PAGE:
Congo says agreement not likely with rebel group
A peace agreement between the Congolese government and the M23 rebel group remains uncertain just days before a negotiation deadline expires, Congo's government spokesman said Monday as fighting continued in the country's troubled east.
The rebel group, which is believed to be backed by neighboring Rwanda, overran the eastern city of Goma last November in a humiliating blow to both the Congolese army and the international peacekeepers stationed there, who stood by as the rebels marched in. The columns of fighters retreated weeks later under intense international pressure, warning they would retake the city if Congo failed to meet their demands.
M23 rebels and the government have been hashing out an agreement since December, and were supposed to sign an accord by Friday. All of that has been thrown into doubt following a split in the rebel movement two weeks ago, after a dispute between the commanders of M23.
"Everything needs to be finalized by March 15. That's the president's wish. But we don't know if we will be able to sign by then," government spokesman Lambert Mende told The Associated Press. "We need a counterpart - and it's difficult to identify one at the moment."
The movement's military leader, Gen. Sultani Makenga, dismissed the political head of the movement, Jean-Marie Runiga, in February. Both men then formed their own factions, which have been fighting since. Runiga's faction is said to be allied with Gen. Bosco Ntaganda, who is nicknamed "The Terminator" and is wanted by the International Criminal Court.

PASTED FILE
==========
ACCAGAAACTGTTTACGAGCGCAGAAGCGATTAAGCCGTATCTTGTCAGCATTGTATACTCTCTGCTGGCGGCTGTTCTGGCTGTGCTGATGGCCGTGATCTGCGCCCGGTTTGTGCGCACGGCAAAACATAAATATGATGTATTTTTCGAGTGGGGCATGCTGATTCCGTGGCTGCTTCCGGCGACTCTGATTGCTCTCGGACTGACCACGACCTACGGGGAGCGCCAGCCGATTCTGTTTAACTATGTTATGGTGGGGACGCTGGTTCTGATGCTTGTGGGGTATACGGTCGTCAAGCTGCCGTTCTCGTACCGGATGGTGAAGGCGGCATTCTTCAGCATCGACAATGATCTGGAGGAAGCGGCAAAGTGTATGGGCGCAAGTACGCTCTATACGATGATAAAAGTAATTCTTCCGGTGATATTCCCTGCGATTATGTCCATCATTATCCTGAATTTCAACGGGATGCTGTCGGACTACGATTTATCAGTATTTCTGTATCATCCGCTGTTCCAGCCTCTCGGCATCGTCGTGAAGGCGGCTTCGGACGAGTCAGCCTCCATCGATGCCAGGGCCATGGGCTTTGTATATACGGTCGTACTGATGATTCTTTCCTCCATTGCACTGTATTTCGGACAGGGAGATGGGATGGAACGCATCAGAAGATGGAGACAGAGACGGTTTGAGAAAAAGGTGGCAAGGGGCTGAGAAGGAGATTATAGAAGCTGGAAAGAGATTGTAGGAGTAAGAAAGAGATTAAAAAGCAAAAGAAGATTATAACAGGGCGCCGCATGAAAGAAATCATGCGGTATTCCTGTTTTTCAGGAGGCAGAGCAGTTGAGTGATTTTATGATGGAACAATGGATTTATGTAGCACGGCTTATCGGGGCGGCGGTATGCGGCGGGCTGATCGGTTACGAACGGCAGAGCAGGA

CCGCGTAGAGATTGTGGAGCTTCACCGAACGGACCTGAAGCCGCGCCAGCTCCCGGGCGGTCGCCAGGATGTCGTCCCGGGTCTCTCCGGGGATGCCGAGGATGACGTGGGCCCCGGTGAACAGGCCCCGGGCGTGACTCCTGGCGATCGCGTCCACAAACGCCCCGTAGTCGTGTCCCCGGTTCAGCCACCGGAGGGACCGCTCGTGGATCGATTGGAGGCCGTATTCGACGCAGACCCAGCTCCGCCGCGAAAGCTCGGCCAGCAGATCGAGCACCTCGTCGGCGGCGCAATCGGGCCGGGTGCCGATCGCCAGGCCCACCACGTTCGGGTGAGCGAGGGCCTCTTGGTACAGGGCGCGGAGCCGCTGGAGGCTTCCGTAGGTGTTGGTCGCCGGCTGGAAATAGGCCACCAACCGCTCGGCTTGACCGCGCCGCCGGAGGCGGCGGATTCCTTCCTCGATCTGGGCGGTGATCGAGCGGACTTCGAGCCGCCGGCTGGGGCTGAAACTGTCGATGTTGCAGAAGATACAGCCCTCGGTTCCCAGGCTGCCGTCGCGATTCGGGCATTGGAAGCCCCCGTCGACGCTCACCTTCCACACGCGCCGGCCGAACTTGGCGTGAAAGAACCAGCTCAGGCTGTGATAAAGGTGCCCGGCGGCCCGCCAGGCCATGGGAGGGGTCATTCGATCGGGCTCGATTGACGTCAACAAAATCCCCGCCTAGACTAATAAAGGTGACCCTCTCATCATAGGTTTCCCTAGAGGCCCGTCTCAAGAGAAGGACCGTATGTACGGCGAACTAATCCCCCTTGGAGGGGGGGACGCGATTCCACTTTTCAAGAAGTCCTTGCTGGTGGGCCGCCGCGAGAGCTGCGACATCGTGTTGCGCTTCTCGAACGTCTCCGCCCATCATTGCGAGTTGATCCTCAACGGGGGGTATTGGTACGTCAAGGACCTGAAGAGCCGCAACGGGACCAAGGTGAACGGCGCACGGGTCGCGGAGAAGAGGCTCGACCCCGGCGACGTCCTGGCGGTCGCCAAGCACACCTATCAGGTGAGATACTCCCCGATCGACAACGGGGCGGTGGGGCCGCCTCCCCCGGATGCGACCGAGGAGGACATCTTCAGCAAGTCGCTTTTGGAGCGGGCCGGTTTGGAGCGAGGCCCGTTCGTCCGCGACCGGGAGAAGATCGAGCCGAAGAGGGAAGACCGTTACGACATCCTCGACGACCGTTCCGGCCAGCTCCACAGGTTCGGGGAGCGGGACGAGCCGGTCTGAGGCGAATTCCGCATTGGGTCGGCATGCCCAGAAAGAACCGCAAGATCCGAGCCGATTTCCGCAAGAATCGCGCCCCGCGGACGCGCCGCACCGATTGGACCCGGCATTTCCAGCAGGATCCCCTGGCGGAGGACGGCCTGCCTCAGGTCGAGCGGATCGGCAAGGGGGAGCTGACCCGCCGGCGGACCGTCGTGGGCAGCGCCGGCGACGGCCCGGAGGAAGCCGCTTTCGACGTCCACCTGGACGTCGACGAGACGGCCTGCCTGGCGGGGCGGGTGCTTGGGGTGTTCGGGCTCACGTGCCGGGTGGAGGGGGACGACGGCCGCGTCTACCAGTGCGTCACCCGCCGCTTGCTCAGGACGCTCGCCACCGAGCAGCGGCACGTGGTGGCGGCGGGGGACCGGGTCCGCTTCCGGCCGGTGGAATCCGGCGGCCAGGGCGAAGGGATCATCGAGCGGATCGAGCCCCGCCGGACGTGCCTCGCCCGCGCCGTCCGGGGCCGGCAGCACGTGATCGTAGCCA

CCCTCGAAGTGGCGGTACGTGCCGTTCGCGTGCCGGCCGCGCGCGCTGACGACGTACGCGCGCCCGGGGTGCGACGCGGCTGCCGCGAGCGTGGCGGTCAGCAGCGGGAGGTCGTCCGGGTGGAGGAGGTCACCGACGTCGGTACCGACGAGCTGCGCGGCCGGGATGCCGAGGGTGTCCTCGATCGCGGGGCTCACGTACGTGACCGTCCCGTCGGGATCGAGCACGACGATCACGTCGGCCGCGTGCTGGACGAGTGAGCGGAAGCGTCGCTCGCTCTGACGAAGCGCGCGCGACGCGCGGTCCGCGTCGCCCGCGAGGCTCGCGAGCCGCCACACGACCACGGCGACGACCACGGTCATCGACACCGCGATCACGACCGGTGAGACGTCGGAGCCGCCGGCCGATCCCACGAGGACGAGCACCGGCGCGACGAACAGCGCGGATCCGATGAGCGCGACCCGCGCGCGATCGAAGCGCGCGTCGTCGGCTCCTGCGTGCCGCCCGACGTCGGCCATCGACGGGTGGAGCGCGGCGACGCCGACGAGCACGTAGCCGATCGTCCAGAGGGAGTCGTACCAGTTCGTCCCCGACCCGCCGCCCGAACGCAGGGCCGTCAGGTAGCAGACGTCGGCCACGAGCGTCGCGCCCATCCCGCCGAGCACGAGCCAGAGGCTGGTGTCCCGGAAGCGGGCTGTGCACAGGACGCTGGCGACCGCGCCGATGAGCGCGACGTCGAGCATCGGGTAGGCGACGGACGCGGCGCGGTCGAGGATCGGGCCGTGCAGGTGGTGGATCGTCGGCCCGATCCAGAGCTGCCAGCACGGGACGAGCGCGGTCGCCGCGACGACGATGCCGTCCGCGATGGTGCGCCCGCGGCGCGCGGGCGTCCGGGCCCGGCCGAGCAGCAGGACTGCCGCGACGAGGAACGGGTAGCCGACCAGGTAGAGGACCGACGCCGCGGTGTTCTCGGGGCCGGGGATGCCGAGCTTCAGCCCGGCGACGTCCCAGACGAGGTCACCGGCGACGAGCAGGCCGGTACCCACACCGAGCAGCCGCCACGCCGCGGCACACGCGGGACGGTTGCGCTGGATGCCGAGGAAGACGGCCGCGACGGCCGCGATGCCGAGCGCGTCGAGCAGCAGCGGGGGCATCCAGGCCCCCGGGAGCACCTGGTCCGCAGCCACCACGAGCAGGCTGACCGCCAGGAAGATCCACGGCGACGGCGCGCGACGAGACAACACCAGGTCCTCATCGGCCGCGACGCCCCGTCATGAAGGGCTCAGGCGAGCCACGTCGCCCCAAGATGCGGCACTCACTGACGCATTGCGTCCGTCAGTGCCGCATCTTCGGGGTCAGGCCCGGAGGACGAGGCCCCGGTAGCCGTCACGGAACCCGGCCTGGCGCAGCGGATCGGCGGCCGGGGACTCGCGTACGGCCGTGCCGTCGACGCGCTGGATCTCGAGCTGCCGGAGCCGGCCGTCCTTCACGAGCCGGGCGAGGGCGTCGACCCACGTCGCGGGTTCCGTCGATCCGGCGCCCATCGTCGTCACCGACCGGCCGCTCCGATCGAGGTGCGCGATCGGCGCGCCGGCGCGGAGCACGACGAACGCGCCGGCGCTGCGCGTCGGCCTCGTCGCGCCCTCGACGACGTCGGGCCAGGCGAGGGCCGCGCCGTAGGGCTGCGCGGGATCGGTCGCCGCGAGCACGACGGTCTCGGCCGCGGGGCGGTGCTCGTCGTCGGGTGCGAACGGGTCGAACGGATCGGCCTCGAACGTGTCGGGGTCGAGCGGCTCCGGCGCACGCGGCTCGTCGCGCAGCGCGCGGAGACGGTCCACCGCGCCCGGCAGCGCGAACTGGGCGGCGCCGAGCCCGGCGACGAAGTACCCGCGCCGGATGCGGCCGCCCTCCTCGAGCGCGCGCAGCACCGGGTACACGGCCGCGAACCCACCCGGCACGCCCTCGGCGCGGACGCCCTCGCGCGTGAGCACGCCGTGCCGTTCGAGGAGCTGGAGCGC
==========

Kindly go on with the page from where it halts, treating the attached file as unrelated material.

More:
On Monday, Makenga's faction attacked Runiga's in an attempt to regain positions lost following the split. Sustained fighting around the area of Rumangabo took place between 9 a.m. and noon, according to fighters on both sides.
"We are at war," said Col. Vianney Kazarama, spokesman for Makenga's faction.
Following the split within the rebel group, the Congolese army retook some of the hills near the Goma airport. Runiga's faction controls Kibumba, which is the next town to the north. Further north is the Rumangabo area and the nearby village of Rugari, which the two sides are now fighting to control. Makenga's base in Rutshuru is beyond that area.
"Since 9 a.m., we've been fighting Bosco's troops in Rugari, but we are now stopping our advance to allow troops who want to defect to our side to join us," said Maj. Fred Ngenzi, who is with Makenga's faction. Because of the fighting, he added: "I think Friday is a bit early to sign an agreement with the Congolese government."
Runiga's faction claims it is the only one entitled to negotiate with the Congolese government since the leader of the M23 delegation for negotiations, François Rucogoza, is still loyal to Runiga. Talks are ongoing in Kampala, the capital of neighboring Uganda.
Runiga's faction also accuses Congo's government of trying to sabotage negotiations by helping Makenga's faction in the fighting.
"We cannot accept this and stand idle. Makenga is a renegade," said Col. Seraphin Mirindi, spokesman for Runiga's faction. "We are in Kampala, but there is an unwillingness from Kinshasa to negotiate. At some point we will have to react."
The M23 rebellion began in April 2012, when hundreds of soldiers defected from the Congolese army. They belonged to a previous rebellion that was integrated in the army following a peace deal signed on March 23, 2009. The rebels claim that the deal was not respected by the Congolese government.
Meanwhile, the United Nation said that a U.N. peacekeeping helicopter with four Russian crew members went missing Saturday between Bukavu and Shabunda, in South Kivu province, and that wreckage had been found.
U.N. spokesman Martin Nesirky said Monday at U.N. headquarters that a rescue team was a few kilometers away from the site, but had not yet been able to reach the wreckage due to rough weather and bad terrain.
AP writer Peter James Spielmann contributed from the United Nations.